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Wilkerson uses used parts from rivals to beat them

MORRISON, Colo. — The parts on Tim Wilkerson’s funny car are wearing thin and in need of replacement.

In years past, this wouldn’t pose a problem. He’d simply venture over to John Force and buy some used clutch discs off the famed funny car driver, or bargain with another team owner for some cylinder heads.

Other team’s salvage was his salvation, a way for him to keep costs low and still compete.

This season, rival competitors are reluctant to sell second-hand parts to Wilkerson.

That’s what happens when you beat the competition with their discarded equipment. Wilkerson turned in a banner season in 2008, winning six events and finishing second in the points standings.

"We made 175 runs last year and lost one motor," said Wilkerson, who serves as the team’s owner, crew chief and driver. "That, to me, is pretty spectacular."

Given the depressed economy — and his penchant to use their "junk" against them — teams are now hesitant to let go of their used parts.

Like him, other teams are pinching pennies.

So Wilkerson is forced to make a tough business decision. Does he splurge for new components or wait until the economy turns around, hoping he can scrounge up some slightly used parts again?

He doesn’t have much time to decide. His car needs parts — quickly.

"Quite frankly, we’re wearing our stuff out," said Wilkerson, who had the second-fastest time (4.178 seconds) after two qualifying runs at Mopar Mile-High Nationals on Friday night. "There’s only so many runs you can get on this stuff."

Force has always been a heavy parts contributor, allowing Wilkerson to raid his warehouse. Force’s team makes its own components in big batches, and when supply runs low, that’s when Wilkerson can take his pick.

"They’d have 50 or 75 (clutch discs) left over and that’s not enough for them to consider it a viable part to run," Wilkerson said. "They want enough to run the same part all year and learn that part. I buy what I call their excess. We figure out how to make it work."

Wilkerson’s approach is something Force is taking a hard look at implementing.

"I want to get back to my roots with my own teams, learn how to run a car on a budget like he does and does so well," Force said. "He’ll buy a lot of my stuff, and kick my butt with the same parts."

Team owner Don Prudhomme has been good to Wilkerson as well, especially last season when the 48-year-old was making his run up the standings. Prudhomme kept Wilkerson swimming in cylinder heads.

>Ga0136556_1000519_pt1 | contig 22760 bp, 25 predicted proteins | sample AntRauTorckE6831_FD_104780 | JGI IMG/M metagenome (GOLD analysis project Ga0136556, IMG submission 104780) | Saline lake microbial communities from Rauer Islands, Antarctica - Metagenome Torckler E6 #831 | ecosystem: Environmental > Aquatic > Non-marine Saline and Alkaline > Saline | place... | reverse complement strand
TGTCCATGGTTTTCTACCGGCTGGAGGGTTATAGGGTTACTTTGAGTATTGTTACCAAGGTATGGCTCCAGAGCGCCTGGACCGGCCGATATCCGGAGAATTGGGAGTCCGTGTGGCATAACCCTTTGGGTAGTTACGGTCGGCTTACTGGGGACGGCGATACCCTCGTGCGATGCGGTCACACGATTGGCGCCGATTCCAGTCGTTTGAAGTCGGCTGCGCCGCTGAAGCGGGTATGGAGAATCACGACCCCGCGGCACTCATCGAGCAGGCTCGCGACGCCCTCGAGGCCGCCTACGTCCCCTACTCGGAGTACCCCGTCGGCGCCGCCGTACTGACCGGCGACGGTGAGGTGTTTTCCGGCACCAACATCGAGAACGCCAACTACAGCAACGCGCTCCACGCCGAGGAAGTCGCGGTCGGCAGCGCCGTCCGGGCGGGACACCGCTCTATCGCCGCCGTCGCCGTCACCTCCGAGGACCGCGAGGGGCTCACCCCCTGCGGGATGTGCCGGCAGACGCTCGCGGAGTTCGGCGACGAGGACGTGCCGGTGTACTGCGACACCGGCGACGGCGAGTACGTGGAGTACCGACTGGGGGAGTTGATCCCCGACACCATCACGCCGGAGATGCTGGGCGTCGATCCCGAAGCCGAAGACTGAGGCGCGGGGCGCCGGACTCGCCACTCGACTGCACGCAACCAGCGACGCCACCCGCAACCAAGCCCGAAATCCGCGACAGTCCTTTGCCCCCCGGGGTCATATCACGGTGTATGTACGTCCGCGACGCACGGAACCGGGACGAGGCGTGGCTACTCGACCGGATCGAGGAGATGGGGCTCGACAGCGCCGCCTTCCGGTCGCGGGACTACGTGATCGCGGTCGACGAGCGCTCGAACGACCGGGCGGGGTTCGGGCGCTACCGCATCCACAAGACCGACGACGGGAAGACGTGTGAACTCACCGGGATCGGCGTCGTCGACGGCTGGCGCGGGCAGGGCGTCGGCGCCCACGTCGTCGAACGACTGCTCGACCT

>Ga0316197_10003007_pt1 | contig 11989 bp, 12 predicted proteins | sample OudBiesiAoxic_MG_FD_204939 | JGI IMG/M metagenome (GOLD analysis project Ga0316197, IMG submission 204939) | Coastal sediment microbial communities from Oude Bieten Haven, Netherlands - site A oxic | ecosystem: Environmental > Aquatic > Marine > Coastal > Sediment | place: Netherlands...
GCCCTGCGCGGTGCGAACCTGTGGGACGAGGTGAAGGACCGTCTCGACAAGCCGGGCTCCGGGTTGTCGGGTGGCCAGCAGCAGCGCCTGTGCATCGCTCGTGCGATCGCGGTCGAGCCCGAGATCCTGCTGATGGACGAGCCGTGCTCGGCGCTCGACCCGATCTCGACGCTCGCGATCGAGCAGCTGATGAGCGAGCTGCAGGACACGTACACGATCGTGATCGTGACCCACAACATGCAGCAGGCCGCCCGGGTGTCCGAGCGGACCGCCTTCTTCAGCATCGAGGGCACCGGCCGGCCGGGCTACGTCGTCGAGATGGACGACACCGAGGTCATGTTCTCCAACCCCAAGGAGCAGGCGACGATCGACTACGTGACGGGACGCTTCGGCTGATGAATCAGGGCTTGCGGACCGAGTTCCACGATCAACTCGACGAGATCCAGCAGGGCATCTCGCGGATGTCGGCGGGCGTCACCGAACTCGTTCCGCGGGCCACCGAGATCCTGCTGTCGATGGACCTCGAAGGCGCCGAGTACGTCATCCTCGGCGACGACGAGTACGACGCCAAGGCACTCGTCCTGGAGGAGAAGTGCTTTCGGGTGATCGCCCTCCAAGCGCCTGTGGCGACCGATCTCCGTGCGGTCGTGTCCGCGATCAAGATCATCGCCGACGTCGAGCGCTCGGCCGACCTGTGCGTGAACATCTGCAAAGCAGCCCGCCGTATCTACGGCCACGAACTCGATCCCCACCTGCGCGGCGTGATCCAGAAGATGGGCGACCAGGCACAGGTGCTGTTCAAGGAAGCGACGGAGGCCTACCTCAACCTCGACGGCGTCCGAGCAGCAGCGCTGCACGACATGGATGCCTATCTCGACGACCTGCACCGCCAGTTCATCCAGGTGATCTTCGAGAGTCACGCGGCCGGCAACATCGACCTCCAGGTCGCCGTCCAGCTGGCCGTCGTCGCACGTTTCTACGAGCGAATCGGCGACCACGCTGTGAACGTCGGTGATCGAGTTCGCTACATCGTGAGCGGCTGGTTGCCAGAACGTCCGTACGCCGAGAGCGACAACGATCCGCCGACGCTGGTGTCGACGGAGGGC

"Every time we’d win a race, he’s like, ‘There’s that old junk that nobody could make work,’" Wilkerson said. "They let me buy stuff and pay when I could. They were really good to me."

This season, Wilkerson has caught some bad lights (losing four times by 0.01 seconds) and bad breaks (falling to the eventual event champion four times). He’s seventh in the standings, 215 points behind leader Ashley Force Hood.

Tony Pedregon had the fastest time after two runs in the funny car division Friday, speeding down the Bandimere track in 4.170 seconds following a three-hour delay due to weather. Force Hood narrowly avoided a crash in her second pass, spinning wildly and going up on two wheels, before recovering.

Cory McClenathan had the best run in top fuel, while Allen Johnson turned in the top time in pro stock. Craig Treble leads pro stock motorcycle.

Wilkerson is one of the few in the nitro category who wears all three hats. And while he appreciates being an owner and crew chief, the adrenaline rush comes from being behind the wheel.

"I haven’t lost the desire," said Wilkerson, who lives in Springfield, Ill. "I’m a guy who’ll go up there and not make a mistake and cost myself a race — as long as the car does the right thing."

If that happens, he has only himself to chastise.

"That part of me, being crew chief, gets (mad) more than anything," Wilkerson said. "I think to myself, ‘I should’ve done this different.’ "

With the economy in a downturn, it’s sometimes hard to draw a full field of funny cars at some stops along the NHRA circuit. This weekend at Bandimere, there are just 16 competing, meaning each will make the eliminations on Sunday.

"It does worry me," Wilkerson said. "We’ve lost a few cars because of economics."

Not to mention a used parts market for Wilkerson.

But that probably has nothing to do with the economy.

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